Argentina Faces Cyberwar Challenges

Argentina Faces Cyberwar Challenges

By Juan Delgado / Diálogo
December 16, 2019

In a building of Puerto Maduro, a waterfront neighborhood of Buenos Aires, service members monitor their computer screens around the clock. Distributed Denial of Service (DDoS), antivirus neutralization, or confidential data propagation are some of the attacks that the Argentine Armed Forces seek to prevent, as part of their role at the Cyber Defense Joint Command (CCCD, in Spanish), a body of the Joint Chiefs of Staff created in 2014.

Unlike their colleagues who work in the field, elements of the CCCD face attacks in the operational environment known as the fifth domain or cyberspace, which complements the classical dimensions: land, air, sea, and space. Their objective is to detect threats and manage risks of cyberattacks against critical IT infrastructure necessary to fulfill military missions and the systems of essential services for national security (such as weapons systems, power networks, nuclear stations, or financial systems), and, in the event of an attack, to recover capabilities quickly.

“We are prepared to face different events that might come from a state, a nongovernmental organization, [or] individuals seeking profit and hacking just to become famous,” Argentine Army Brigadier General Tomás Moyano, CCCD commander, told Diálogo.

As technology advances, security threats to computer systems increase, with enemies shifting methods to discover new vulnerabilities. The challenge is enormous.

In August 2019, for example, a hacker circumvented the security of Argentina’s Federal Police computer system and made public 700 GB of data, including classified information, ongoing criminal investigations, and personal information of police agents. The Argentine Naval Prefecture’s Twitter account was also hacked and spread fake news (such as British missiles attacking Argentine ships) and hostile messages.

Claudio Pasik, director of Argentine cybersecurity company NextVision, told Diálogo that these events highlight two main concerns: piracy and confidential information leaks, which might endanger law enforcement security, and the publication of false information through trusted outlets (such as the accounts of government authorities), which might affect the national defense strategy.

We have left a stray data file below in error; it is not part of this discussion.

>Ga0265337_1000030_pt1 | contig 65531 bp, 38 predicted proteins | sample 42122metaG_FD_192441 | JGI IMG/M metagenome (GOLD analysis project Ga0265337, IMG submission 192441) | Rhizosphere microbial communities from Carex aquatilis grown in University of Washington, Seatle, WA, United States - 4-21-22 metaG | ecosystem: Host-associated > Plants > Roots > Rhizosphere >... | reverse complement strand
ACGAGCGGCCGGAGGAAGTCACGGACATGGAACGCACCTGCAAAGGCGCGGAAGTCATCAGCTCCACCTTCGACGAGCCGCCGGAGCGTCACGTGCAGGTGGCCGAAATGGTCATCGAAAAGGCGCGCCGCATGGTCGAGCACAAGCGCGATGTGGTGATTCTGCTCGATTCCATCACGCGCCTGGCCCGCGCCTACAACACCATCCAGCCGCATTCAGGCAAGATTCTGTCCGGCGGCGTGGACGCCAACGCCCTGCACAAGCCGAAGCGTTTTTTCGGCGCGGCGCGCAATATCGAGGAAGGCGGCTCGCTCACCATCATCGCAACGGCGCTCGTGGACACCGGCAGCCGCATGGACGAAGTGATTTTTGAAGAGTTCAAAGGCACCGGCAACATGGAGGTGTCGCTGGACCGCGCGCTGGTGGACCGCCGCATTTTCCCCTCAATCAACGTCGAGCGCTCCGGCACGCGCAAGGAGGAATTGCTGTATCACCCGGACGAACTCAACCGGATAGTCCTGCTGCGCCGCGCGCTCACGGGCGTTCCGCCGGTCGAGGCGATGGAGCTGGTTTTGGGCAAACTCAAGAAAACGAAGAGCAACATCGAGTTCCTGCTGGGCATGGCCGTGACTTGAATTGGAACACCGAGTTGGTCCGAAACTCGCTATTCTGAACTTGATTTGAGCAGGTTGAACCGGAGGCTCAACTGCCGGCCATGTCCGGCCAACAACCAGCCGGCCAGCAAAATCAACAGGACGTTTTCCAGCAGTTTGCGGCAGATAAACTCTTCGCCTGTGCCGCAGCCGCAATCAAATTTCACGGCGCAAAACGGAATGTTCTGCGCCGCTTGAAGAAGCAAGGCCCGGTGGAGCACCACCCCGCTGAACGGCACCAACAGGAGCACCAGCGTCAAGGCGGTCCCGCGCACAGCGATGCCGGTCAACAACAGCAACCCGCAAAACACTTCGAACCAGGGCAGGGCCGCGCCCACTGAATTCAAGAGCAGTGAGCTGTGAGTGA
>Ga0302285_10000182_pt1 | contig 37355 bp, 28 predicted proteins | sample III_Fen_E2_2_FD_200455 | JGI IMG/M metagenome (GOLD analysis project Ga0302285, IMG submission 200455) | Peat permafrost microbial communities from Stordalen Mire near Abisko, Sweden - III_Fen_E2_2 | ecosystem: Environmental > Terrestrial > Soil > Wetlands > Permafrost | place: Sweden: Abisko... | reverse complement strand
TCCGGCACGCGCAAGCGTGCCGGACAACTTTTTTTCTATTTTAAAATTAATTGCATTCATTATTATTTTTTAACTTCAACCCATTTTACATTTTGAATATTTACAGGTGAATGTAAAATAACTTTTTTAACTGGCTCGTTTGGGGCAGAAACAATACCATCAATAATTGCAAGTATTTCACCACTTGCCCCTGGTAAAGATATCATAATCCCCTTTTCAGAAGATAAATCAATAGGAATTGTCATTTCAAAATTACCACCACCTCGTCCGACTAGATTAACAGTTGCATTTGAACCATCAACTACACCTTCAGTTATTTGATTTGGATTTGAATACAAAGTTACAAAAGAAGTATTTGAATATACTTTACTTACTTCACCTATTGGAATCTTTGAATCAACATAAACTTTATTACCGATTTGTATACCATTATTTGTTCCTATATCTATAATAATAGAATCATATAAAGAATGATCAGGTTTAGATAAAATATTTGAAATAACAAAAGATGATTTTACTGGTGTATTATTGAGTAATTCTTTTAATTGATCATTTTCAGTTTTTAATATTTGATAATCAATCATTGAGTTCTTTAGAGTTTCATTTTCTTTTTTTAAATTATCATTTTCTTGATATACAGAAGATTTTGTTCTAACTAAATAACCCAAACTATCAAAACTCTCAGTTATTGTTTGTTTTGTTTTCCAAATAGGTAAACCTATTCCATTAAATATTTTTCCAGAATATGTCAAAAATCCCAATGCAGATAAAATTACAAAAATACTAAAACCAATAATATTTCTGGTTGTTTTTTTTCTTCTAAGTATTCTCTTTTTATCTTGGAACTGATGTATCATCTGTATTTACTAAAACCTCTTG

The fake tweet had no serious repercussions, but the use of trusted profiles to disseminate fake news could have far-reaching effects. In 2013, for example, the cyberattack against the Twitter account of news agency the Associated Press — which indicated that then U.S. President Barack Obama had been hurt in a bombing attack at the White House — caused a stock exchange crash, the daily the Financial Times reported.

“Threats are getting increasingly sophisticated and complex,” said Pasik. “There are more and more different devices that are at risk of being attacked within a company or state institution.”

Although Argentina hasn’t experienced devastating events such as the cyberattack of June 2017 that paralyzed Ukraine — which targeted power companies, airports, banks, transport systems, and almost every federal agency — the threat in the region is real. The virus NotPetya, which the U.S. and British governments publicly blamed on Russia, also affected other countries and global companies, such as U.S. pharmaceutical company Merck and Danish container shipping corporation Maersk, U.S. magazine WIRED said in series of articles.

According to investigations carried out in August 2019 by international cybersecurity company Kaspersky, Latin America faced 45 million cyberthreats in 2018. Brazil and Mexico top the list of countries in the region with the most attack attempts. Argentina, the company added, suffered almost 50 cyberattacks per minute. In an interview with U.S. magazine Harvard Business Review, an Interpol advisor in cybercrime said that 80 percent of hackers have ties to organized crime.

In view of these challenges, Argentina seeks to reinforce its response capabilities. In October 2019, the Ministry of Defense announced the creation of the National Cyber Defense Center, which will gather defense platforms and systems, such as CCCD, in addition to creating the Cyber Defense Consulting Committee, to conduct military strategic planning for cyberspace. In June, the CCCD also organized the first cyberdefense seminar in Argentina, gathering subject matter experts from the region.

“Our daily work is based on three core principles that we’ve identified: The first is education, the second is identification of human resources who are suitable to work in this environment, and the third is integration, because resources related to cyber conflicts, both public and private, can and should work jointly,” Brig. Gen. Moyano concluded.

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